Above: Mr B gets on the scale and looks up at me while he begins to sit.
The above video shows Mr B getting on the scale. I am not sure why it is not possible to hear all the clicks except the one where I clicked the very beginning of the behavior.
I found that trying to manage the video camera, clicker, and container of treats while giving an SD (especially before coffee) was not conducive to astute training–but the benefit is you can see him on film.
Mr B took about three days to learn the behavior. I didn’t really track the number of sessions.
The first day was just click and give a treat. I also captured a “sit” behavior in the process.
My training sessions tend to be very short and frequent.
I stop when the animal hits the success level we are aiming for and bonus the animal with extra treats, attention, or play.
The next session after we progress tends to be a review with a repeat up to the desired behavior we left off on and maybe a couple of reps to make sure the animal understands that the new level of behavior is the one I want.
Depending on the animal, I might ask for a little more.
For the scale, Mr B sniffed it and I clicked and rewarded.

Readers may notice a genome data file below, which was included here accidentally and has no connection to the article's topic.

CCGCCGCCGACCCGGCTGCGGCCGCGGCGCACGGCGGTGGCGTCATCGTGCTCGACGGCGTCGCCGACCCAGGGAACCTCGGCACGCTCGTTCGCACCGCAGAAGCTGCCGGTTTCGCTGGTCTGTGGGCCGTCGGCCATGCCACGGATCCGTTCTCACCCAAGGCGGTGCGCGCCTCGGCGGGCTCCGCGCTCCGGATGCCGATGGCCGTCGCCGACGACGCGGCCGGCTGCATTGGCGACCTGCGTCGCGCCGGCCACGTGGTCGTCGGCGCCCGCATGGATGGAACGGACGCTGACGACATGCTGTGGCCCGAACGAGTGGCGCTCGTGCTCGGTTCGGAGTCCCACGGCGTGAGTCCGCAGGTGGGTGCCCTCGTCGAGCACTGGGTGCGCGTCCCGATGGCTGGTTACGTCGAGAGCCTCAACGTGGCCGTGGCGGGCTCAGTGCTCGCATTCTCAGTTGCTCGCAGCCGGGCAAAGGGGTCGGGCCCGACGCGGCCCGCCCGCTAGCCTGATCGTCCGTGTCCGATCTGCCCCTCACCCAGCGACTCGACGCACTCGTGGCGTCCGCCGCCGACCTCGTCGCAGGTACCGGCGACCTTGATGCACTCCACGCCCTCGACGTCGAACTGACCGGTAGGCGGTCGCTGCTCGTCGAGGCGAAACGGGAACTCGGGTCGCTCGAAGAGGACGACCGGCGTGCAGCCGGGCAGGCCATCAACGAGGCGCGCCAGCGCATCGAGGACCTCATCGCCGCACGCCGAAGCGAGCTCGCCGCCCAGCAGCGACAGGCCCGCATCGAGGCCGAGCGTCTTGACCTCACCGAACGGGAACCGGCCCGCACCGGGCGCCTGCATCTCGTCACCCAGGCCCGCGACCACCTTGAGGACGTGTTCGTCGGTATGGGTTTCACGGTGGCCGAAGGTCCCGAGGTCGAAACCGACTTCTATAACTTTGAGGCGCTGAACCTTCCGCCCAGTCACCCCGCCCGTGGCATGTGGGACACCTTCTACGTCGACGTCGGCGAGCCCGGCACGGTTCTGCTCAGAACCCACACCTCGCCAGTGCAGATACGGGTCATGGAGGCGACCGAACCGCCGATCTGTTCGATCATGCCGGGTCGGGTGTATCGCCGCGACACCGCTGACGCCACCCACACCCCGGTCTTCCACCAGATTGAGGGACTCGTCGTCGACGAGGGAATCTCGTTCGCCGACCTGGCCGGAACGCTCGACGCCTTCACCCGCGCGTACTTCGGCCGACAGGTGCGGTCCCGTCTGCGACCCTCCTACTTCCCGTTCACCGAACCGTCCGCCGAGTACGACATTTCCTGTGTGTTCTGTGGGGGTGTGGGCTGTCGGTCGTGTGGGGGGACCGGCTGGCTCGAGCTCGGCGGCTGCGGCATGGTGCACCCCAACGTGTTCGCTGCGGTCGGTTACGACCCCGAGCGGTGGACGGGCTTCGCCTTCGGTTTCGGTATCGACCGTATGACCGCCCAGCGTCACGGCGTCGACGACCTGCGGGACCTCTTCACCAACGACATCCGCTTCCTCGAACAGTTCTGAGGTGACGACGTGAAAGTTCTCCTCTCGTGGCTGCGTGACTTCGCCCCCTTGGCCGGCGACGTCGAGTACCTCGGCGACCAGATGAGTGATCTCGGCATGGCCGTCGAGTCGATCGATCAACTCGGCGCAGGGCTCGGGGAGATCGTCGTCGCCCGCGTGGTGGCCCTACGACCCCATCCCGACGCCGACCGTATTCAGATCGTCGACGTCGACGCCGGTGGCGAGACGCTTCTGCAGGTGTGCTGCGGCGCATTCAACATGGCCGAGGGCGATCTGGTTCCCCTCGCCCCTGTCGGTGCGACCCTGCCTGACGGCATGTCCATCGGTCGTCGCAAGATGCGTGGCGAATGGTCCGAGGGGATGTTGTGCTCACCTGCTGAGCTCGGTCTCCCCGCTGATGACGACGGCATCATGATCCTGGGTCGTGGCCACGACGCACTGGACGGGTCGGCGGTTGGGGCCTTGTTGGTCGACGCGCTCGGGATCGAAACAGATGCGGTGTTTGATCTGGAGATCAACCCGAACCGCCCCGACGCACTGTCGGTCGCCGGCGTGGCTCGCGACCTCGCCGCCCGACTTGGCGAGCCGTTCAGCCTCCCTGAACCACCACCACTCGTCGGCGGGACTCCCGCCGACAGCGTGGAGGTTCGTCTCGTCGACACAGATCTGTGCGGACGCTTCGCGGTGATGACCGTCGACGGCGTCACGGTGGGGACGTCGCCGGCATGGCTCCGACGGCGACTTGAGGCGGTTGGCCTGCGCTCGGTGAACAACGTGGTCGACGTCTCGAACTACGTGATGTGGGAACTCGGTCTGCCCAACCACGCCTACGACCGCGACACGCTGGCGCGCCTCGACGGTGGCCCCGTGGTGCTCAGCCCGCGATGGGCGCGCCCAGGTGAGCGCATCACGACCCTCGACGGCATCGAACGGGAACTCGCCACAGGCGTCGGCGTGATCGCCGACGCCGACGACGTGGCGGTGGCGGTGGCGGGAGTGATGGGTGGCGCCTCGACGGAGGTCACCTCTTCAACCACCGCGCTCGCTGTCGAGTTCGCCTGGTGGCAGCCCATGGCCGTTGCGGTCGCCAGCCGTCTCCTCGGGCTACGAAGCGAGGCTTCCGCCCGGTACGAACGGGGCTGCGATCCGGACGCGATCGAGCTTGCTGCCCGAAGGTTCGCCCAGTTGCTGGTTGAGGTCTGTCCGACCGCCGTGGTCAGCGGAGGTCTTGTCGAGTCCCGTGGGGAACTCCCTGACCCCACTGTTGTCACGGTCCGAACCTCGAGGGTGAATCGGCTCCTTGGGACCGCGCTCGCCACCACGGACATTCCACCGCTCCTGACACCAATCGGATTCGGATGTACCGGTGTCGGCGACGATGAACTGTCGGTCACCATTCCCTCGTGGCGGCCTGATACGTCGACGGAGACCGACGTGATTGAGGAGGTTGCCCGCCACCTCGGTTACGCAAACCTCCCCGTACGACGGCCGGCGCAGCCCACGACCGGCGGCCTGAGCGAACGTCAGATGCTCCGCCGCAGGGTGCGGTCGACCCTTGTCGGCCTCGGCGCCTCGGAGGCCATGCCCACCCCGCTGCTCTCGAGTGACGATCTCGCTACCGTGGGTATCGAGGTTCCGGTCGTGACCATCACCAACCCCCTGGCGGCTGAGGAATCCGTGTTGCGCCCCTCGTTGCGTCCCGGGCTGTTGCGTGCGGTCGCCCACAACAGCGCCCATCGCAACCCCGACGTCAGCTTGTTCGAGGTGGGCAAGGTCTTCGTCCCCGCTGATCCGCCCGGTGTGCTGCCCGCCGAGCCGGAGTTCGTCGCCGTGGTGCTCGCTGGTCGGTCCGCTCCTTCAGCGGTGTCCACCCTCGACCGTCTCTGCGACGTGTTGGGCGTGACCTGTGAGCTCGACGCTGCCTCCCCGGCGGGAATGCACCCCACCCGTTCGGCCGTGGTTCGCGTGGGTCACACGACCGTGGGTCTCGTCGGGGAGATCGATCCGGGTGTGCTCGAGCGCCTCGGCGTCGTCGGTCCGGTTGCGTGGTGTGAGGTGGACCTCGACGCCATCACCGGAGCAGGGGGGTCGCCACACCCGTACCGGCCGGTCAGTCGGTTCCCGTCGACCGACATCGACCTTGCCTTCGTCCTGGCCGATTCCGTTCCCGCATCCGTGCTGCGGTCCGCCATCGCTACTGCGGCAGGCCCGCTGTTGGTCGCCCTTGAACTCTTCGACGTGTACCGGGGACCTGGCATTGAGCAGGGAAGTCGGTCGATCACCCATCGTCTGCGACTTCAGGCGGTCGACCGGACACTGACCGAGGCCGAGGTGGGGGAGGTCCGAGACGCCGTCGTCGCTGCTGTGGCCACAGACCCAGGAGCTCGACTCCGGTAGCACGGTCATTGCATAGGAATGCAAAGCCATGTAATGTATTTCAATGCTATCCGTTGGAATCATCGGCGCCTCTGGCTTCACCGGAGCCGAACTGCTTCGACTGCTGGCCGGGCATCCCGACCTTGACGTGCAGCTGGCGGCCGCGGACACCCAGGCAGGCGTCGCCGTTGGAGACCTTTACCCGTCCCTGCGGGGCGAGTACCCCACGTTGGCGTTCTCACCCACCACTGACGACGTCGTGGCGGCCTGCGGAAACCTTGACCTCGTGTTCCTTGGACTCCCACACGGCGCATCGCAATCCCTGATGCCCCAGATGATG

Then after he did that consistently, I watch for the next criterion I wanted–which is movement of a front paw.
He got that quickly and put the paw on the scale.
The first paw took the longest to train. Once he got the click for two paws on the scale he consistently offered it without going backwards.
Okay, stay with me while I digress to illustrate some things.
Mr B then started variations to check if he was on the right track.
He would step on the scale with two paws and lay down, the next time he would sit with his rear off the scale after putting his two paws on it, then he might walk around the scale before putting his paws on it.
That is what you want to see when training.
Every animal is different and some might “get” that the movement onto the scale is what is the ultimate goal and they will continue to move onto it more quickly.
Some animals, like Mr B, will experiment to see if other things will work too.
Another more familiar explanation can be done with dogs that are learning not to jump on a human.
Some will replace the jumping with a sit right away–because it has been reinforced and the jumping is not–so there is a good chance that will be rewarded.
Their test works and that is the end of it.
However, some dogs will jump up and put one paw on the person, or perhaps jump and touch another object nearby with the paws (or paw), next they might just jump up in the air in front of the person without touch anything, and finally they will offer another behavior in replacement of the jumping.
Mr B was doing the same type of thing.
He is also not a fast acting guy–unless you tell him to get out of the kitchen!
So once Mr B began to consistently get all four paws on the scale and sitting down for the weighing, I began anchoring the “scale” command–which means making sure he understood what was wanted.